Your career moves arguably make a bigger impact on your financial life than almost any other decision. Last week on The Dollar Derail Podcast we talked about navigating job changes and how your employment likely represents one of the most concentrated risks to your financial plan. To make a good decision for your family it’s important that you weigh your job options carefully. Here are 3 steps to consider:
You’ve got a shiny new job offer and they are promising you the full benefits package but what is that really worth? Take each benefit that the company is paying for and shop how much it would cost you to purchase it on your own in the market. Some common examples would be health insurance (at varying levels of quality), childcare, or a company car. Each of these takes the place of something you would otherwise be paying for out of pocket and that market rate should be considered in addition to your salary (1).
Some things, like preventative medical and dental care, carry benefits that extend beyond the current dollar amount they are worth. A great example is a company that matches your 401(k) contributions. To find out what this match really means to your family you need to take the value that they would be contributing each year and do the compound interest calculations to see how big of an impact that benefit really has (You might be surprised how big it is) (1).
Moving adds another dimension to your job change both financially and emotionally. If your job will involve a change in geography it becomes doubly important to do your research on the compensation package they are proposing. Several tools exist to help you compare the cost of living between two areas of the country. Some tools, like this Family Budget Calculator from the Economic Policy Institute show this by breaking down some categories of expenses and what they cost in one area of the country verses another (2). Other resources, like Numbeo, assign an index value to different locations as a form of ranking cost of living in different cities. This lets you do some simple math to show what you would need to earn in one city to live the same lifestyle in another (1):
BONUS TIP: Don’t discount your vision. It’s important to know the dollars and cents surrounding your job opportunities but the accompanying lifestyle changes matter as well. Have some conversation and do some work with your partner to see what the lifestyle in your new position means for your long-term family vision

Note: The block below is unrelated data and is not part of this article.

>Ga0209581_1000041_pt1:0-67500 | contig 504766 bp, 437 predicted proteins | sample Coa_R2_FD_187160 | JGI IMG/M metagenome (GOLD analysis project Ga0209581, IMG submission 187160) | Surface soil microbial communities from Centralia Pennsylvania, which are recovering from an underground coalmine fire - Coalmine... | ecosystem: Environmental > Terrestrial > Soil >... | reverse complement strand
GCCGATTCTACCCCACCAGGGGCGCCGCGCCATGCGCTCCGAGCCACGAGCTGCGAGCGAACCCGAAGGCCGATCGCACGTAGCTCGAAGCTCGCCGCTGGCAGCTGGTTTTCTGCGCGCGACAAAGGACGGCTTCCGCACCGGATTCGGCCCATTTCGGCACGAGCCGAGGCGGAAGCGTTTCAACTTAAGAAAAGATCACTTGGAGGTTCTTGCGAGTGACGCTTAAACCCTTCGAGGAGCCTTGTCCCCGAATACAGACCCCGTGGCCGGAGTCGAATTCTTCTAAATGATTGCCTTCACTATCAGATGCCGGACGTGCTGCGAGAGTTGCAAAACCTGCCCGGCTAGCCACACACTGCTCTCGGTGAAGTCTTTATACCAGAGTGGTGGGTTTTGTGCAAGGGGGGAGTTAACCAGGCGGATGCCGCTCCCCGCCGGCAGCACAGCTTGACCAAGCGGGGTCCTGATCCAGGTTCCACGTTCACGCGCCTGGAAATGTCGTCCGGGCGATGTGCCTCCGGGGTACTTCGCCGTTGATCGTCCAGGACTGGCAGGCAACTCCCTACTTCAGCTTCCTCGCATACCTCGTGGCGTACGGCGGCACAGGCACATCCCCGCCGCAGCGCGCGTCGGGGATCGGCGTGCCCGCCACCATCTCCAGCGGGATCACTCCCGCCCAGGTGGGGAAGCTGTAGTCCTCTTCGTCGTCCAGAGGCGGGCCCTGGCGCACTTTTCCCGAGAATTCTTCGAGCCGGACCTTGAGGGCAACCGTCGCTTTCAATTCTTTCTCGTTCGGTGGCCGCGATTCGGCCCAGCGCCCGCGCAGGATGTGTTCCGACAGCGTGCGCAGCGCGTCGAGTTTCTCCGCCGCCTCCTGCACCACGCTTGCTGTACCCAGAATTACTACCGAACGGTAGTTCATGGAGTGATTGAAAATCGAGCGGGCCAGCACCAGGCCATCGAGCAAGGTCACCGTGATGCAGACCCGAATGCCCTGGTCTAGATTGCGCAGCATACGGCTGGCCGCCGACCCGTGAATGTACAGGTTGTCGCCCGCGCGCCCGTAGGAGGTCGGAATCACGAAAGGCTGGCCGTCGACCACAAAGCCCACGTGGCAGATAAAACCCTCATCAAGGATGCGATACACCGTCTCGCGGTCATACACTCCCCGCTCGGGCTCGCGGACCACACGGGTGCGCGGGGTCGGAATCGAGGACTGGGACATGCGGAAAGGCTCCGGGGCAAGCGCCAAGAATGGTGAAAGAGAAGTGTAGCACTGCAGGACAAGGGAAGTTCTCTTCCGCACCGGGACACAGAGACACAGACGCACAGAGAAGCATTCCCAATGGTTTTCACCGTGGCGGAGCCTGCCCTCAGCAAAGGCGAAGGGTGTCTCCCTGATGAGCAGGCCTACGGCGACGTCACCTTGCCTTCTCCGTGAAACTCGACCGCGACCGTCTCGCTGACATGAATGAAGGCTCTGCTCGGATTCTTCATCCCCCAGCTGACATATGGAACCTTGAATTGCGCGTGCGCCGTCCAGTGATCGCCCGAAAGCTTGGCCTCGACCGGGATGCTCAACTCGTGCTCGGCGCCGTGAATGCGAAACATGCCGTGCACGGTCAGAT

If you’re ready to create a strong vision and get organized toward your ambitions I’d love to hear from you! Use this link to Schedule an Intro to discuss what it means to Live, Achieve, and Give more.
A great financial advisor can be life changing. They can help build clairity and confidence but as in any profession there are plenty of bad apples. Use these tips to find an advisor that is right for you and avoid those that overpromise and underdeliver.
our career moves arguably make a bigger impact on your financial life than almost any other decision. To make a good decision for your family it’s important that you weigh your job options carefully. Here are 3 steps to consider
When you begin exploring consulting, whether on the side or as a second career, we generally attempt to answer two questions. The first is fairly obvious, “How much should you get paid as a consultant?”. This pushes us toward a lot of questions around how that individual views their business of consulting. The second question I recommend would-be consultants answer is, “What will taking consulting jobs change about my vision for the next stage of life?”. I have found that we can frame both these questions a bit better when we begin by determining what hourly rate you can expect to target in your initial consulting jobs.